Massive amounts of organizing went into both events. Kudos to all those involved. I’m exceptionally grateful that all I had to do both days was show up and be Irish.

2016 Grateful 42

When I get something in my head, I’m like a chicken with a speck of blood.I start to fixate. I have even been known to obsess. Sometimes, though, life interrupts my efforts to realise whatever it is I’ve gotten wrapped up in and something else takes over. But not always.

Having discovered that the House on the Rock wasn’t one of Frank Lloyd Wright’s creations, I was determined to visit a building that was. Taliesin, his home place, was closed for the season so I had to look farther afield. Apparently some proud owners of Wright’s houses are happy for people to rock up to their front door and ask for a viewing but I couldn’t bring myself to do that. If I owned one, I can’t think of anything more annoying.  But GP, the queen of Wisconsin, came to the rescue.

IMG_3757 (800x600)IMG_3779 (800x600)In the city of Milwaukee there’s a church – the Annunciation Greek Orthodox Church. It was one of Wright’s last major commissions. He actually died before it was officially opened, which is a shame. A shame that he missed seeing the effect it has on people.

I was also eager to see it because I had heard that it was what Ayn Rand based the Stoddard Temple on in her book, The Fountainhead. But that bubble has burst. Stoddard, apparently, was based on a Wright-designed church, but on a 1906 Unitarian church he designed in Oak Park, Illinois – Unity Temple. [Fascinating article here on the Rand/Wright relationship.] But I didn’t know this when I was there. The one I was sitting in was built to human scale, with no traditional religious imagery (or minimal imagery, if you discount the floor plan being in the shape of a Greek cross). It matched.

IMG_3764 (800x600)IMG_3773 (800x600)It is one of the most beautiful churches I’ve been in. And so comfortable. Not a word I’d usually associate with a church. But why not? What is it about church architecture that says no to comfort? Perhaps people might spend more time in them if they were more IMG_3776 (800x600)welcoming.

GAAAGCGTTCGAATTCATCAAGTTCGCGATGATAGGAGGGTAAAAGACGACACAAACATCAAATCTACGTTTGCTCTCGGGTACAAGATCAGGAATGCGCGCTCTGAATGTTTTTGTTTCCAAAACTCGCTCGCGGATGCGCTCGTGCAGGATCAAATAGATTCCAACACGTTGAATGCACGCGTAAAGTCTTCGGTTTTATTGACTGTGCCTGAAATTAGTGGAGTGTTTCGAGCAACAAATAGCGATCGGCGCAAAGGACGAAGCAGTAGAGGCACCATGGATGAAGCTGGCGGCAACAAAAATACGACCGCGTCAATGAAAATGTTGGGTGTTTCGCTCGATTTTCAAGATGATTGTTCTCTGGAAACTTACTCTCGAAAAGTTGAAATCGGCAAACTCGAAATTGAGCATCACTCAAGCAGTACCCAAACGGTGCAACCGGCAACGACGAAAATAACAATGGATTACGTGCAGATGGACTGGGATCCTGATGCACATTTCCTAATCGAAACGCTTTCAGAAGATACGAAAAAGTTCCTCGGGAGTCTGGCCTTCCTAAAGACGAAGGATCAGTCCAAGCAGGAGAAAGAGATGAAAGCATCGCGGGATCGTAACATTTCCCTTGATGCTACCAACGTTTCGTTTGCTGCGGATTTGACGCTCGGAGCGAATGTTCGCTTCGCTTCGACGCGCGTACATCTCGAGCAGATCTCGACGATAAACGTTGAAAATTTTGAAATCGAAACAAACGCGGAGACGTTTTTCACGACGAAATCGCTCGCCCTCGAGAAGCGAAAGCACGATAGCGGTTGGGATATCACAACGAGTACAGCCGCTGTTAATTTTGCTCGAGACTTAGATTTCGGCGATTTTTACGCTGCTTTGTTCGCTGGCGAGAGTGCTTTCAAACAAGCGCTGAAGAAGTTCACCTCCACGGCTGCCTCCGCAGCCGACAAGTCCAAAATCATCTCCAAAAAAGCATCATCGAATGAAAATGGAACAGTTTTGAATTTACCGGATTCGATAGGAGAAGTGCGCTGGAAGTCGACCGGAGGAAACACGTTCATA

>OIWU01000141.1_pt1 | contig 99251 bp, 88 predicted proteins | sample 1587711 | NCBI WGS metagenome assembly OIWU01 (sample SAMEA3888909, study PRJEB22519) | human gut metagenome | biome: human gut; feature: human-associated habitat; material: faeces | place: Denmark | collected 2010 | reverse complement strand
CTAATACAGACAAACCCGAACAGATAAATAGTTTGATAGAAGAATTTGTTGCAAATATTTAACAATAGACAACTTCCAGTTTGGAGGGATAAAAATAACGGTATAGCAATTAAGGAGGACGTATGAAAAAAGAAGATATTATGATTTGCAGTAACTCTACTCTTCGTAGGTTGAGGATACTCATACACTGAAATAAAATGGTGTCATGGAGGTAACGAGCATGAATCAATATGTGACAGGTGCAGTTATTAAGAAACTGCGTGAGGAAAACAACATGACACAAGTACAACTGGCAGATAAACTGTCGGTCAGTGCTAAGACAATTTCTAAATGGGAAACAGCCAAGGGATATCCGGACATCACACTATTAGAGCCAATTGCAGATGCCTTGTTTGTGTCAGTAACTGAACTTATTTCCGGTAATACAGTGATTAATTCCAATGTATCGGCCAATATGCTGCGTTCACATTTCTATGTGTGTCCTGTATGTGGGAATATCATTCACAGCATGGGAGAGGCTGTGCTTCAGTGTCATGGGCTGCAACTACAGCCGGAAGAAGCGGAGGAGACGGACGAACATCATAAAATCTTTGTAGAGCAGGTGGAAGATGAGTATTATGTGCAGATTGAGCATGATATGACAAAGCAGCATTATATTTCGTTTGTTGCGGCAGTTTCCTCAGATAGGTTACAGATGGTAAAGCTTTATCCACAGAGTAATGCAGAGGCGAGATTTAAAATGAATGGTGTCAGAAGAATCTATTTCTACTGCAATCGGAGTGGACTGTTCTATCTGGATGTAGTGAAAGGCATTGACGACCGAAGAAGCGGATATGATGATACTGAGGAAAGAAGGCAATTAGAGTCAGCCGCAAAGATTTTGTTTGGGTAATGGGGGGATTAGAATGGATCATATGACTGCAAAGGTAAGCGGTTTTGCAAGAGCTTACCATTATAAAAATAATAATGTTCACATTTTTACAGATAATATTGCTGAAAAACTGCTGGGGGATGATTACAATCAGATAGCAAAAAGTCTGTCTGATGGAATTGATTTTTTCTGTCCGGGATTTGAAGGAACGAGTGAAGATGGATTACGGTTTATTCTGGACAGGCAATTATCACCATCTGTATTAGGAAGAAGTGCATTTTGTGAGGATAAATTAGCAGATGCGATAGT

The pre-service (if that’s what it was … ) started at 8.30 am so we had an early start to be sure to be there on time. When we arrived, the car park was nearly empty – not a good sign. And there were just four others in the church, not including the priest (cantIMG_3766 (591x800)or?), who was already in full voice. Did I mention it was Greek Orthodox?

I was clueless. We sat. We listened. I got lost. People started arriving around 9.20 and the mass itself started at 9.30. And people kept arriving. Conversation happened all the while. Old and young alike stopped to say hi to friends and neighbours. It was all very convivial and so not Roman Catholic. The choir in the upper balcony was in fine fettle. The congregation resembled the cast of My Big Greek Wedding and was remarkably white. It made for some great people watching. Two hours into it all, things were still going strong. But the pews were comfortable. I said that, right? As neither of us had been baptised into the Orthodox faith, we couldn’t take communion. This was clearly stated on the leaflet. But we could partake in the bread afterwards (even if I’m still not sure what that was about). It wasn’t easy to figure out the ritual or to understand all that was being said and sung. But it did feel holy. In a surreal sort of way.

I was particularly taken with how relaxed everyone was. And how right the church felt. How usable. How for the people. I’ve been in modern churches and not liked them much. I think they often fail to capture the spirit of it all. I’ve been to fabulous old ones, too, that while stunningly gorgeous, are just a tad too ornate to be real. But this was different. It was simple, usable, and cosy without being small. It didn’t take much imagination on my part to see the Man himself stopping by and sitting down for a chat.

Back in 1958, in a letter in which he refers to the church, Wright had this to say:

The edifice is in itself a complete work of modern art and science belonging to today but dedicated to ancient tradition—contributing to Tradition instead of living upon it.

This week, thousands of miles removed from Milwaukee, I’m grateful that I had the chance to experience Wright’s work. The last time I spent so long in a church was in Prague, one Easter, when I had to turn to someone standing beside me and check to make sure I was at mass, in a Roman Catholic Church. It went on forever with 13 readings … in Czech. That I resented. This was different. This was special.

 

 

 

2016 Grateful 43